Whether out exploring ponds and parks, or indoors creating with paper and crayons, we share an approach to home education that embraces the whole child and their interaction with the whole world.......
Friday, July 23, 2010
Stories to Inhabit Part 2: Books from the Inside Out
We read these three books this afternoon, gifts from Dolly Parton's Imagination Library, which is sponsored here by our local chapter, Cherokee County First Steps. This is a ministry that targets poorer areas of the country and provides every child who signs up a free book every month from birth until their 5th birthday. Needless to say, the mailbox is checked with much enthusiasm when the long awaited time draws near.
I have also been pleased by the quality of the books and stories. Some of them are a bit on the silly side, which we all need a little of, and some have truly inspiring messages to impart.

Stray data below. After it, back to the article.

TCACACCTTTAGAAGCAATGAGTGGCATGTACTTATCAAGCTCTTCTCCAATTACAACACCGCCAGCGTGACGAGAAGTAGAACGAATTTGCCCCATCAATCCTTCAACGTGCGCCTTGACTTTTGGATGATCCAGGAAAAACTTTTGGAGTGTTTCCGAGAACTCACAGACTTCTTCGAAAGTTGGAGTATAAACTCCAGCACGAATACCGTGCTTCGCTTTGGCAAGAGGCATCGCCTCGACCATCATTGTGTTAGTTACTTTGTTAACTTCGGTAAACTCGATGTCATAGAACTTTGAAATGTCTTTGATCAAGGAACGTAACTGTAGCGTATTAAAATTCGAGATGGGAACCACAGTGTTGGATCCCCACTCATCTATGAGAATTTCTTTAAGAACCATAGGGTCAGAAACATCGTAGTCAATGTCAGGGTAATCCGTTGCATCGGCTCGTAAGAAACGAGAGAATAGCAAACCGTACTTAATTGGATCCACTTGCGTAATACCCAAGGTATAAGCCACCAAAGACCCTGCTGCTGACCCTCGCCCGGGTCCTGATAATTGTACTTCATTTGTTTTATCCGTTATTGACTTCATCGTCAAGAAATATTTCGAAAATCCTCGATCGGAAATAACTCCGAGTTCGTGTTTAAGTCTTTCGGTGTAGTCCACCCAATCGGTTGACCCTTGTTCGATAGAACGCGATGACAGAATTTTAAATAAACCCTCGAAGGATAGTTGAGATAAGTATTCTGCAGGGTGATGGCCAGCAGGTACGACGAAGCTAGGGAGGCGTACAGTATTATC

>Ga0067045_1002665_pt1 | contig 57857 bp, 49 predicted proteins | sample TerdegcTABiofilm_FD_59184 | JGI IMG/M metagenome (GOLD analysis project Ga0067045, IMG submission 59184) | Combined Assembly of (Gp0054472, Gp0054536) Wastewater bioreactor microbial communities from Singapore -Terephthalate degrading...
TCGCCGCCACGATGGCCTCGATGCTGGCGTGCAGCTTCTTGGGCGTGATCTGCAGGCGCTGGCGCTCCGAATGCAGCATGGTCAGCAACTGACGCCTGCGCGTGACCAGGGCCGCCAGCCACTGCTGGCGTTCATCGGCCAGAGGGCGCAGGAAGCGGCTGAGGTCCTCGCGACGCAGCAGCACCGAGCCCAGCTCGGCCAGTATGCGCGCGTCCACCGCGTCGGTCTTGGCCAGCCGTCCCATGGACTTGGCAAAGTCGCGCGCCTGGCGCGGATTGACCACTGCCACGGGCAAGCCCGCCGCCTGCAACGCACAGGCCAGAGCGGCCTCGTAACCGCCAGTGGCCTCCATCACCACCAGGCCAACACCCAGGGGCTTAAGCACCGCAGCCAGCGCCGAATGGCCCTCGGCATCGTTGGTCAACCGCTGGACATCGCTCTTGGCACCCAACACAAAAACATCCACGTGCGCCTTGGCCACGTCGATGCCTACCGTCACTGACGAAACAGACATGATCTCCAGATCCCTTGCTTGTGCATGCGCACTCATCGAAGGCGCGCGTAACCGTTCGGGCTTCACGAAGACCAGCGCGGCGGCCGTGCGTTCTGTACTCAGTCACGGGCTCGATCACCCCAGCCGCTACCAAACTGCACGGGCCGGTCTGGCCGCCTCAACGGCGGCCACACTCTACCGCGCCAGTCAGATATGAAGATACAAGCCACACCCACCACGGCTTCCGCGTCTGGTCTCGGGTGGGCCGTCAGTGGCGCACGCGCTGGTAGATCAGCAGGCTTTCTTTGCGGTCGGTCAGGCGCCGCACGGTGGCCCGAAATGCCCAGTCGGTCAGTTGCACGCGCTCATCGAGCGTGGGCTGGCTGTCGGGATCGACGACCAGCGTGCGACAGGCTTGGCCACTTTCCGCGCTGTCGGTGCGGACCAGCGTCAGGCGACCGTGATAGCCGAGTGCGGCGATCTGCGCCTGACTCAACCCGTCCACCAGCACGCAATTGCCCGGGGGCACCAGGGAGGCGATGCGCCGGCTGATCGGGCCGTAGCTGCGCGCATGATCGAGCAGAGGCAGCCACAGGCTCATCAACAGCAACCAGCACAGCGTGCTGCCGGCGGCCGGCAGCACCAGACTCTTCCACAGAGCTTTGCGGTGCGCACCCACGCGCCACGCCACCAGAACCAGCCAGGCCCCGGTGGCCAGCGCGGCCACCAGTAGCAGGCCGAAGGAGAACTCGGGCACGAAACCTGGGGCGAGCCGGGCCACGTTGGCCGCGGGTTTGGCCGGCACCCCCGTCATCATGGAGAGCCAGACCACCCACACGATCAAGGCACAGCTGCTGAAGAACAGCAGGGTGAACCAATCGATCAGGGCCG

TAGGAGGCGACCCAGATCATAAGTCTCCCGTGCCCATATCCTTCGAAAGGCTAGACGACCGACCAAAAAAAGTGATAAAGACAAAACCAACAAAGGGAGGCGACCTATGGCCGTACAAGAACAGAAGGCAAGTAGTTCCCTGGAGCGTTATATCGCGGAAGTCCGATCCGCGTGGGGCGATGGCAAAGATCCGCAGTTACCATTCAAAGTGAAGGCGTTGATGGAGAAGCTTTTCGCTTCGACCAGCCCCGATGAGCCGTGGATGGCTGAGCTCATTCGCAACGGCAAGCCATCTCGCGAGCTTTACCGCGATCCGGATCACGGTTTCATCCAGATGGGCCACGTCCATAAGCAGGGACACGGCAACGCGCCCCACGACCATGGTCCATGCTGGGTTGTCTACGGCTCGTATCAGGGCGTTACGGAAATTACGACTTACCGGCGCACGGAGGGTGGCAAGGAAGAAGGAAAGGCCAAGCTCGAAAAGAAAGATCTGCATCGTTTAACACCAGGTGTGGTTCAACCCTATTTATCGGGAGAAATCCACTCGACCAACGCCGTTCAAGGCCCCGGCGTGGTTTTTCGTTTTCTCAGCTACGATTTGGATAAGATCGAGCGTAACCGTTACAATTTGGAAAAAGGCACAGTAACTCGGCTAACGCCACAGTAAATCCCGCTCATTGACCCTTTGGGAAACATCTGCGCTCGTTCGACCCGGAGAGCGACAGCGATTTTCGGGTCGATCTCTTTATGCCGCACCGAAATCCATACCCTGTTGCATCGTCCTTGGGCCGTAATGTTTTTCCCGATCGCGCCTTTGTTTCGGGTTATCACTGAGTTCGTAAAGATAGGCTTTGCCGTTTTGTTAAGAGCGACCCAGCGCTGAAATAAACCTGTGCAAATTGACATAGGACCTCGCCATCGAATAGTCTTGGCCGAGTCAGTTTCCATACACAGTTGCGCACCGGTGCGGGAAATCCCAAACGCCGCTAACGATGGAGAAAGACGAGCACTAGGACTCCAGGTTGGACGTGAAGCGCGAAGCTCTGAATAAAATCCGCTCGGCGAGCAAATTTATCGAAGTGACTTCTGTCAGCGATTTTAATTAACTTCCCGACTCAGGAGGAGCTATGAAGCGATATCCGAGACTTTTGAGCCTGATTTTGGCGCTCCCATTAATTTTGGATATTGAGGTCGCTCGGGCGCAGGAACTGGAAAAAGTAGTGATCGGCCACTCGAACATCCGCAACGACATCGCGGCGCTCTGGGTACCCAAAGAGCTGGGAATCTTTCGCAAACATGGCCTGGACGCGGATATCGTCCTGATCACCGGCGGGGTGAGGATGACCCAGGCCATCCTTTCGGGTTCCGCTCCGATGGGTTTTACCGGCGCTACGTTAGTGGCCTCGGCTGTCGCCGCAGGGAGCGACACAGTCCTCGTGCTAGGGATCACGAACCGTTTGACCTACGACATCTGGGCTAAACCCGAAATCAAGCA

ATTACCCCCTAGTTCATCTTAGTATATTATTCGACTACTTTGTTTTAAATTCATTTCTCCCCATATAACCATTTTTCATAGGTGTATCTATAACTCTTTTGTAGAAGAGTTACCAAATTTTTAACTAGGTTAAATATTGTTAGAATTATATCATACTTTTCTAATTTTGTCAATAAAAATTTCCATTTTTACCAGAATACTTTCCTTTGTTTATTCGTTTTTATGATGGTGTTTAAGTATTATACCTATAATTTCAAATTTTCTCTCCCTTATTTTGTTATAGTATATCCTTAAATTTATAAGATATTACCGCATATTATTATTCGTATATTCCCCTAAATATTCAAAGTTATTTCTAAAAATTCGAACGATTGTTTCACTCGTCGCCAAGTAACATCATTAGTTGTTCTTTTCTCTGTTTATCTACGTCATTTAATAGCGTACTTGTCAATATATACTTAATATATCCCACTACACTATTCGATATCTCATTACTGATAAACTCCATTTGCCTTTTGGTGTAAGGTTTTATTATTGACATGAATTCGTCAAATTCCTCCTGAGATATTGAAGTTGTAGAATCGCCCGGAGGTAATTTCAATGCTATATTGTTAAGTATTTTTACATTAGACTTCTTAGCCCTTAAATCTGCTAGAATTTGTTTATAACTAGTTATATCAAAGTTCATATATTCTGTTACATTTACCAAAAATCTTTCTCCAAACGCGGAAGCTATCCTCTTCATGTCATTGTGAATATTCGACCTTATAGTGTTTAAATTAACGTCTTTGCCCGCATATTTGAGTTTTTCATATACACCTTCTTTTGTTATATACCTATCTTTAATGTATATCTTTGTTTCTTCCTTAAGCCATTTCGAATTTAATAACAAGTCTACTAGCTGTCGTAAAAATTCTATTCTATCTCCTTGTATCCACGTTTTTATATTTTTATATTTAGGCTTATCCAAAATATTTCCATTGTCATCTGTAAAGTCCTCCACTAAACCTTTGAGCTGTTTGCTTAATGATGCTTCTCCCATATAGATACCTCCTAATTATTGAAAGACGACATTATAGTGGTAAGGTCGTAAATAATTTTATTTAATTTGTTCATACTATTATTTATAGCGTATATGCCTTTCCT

The first book we read, "The Spiffiest Giant in Town" is one such gem. I won't give too much away, but it is about a giant who wanders sadly around in tattered sandals and a worn out, old gown. He is tired of being so shabby so he buys himself a new suit. He is now the spiffiest giant in town. But he keeps meeting fellow creatures in desperate predicaments, and each time, he sacrifices a bit of his new wardrobe. He is left with almost nothing, but the end is absolutely glorious, the revelation of "a prince in beggar's clothing". The detailed, fairy tale hodge-podge illustrations are also captivating and, at times, whimsical (like a princess walking along holding hands with a frog), with more to discover with each subsequent reading.
"Pip and Squeak" remind me of two little girls I know, who can be so competitive that they end up hampering their own endeavors. But, like these two little mice, they occasionally find that when working together, their stars shine brighter than when selfishly pursuing their own advancements. The pictures are a cleverly created mouse world, with a whole village made from odds and ends in a very "Borrowers" fashion.
The third book, "Look Out Kindergarten, Here I Come", was pretty good, other than being a sycophantic puppet dance for the educational hierarchy. But it did show kids doing fun things, in a fun oriented room, which is something we can do here at home. Like the young hero, Henry, my little ones found painting to be the activity that excited them most.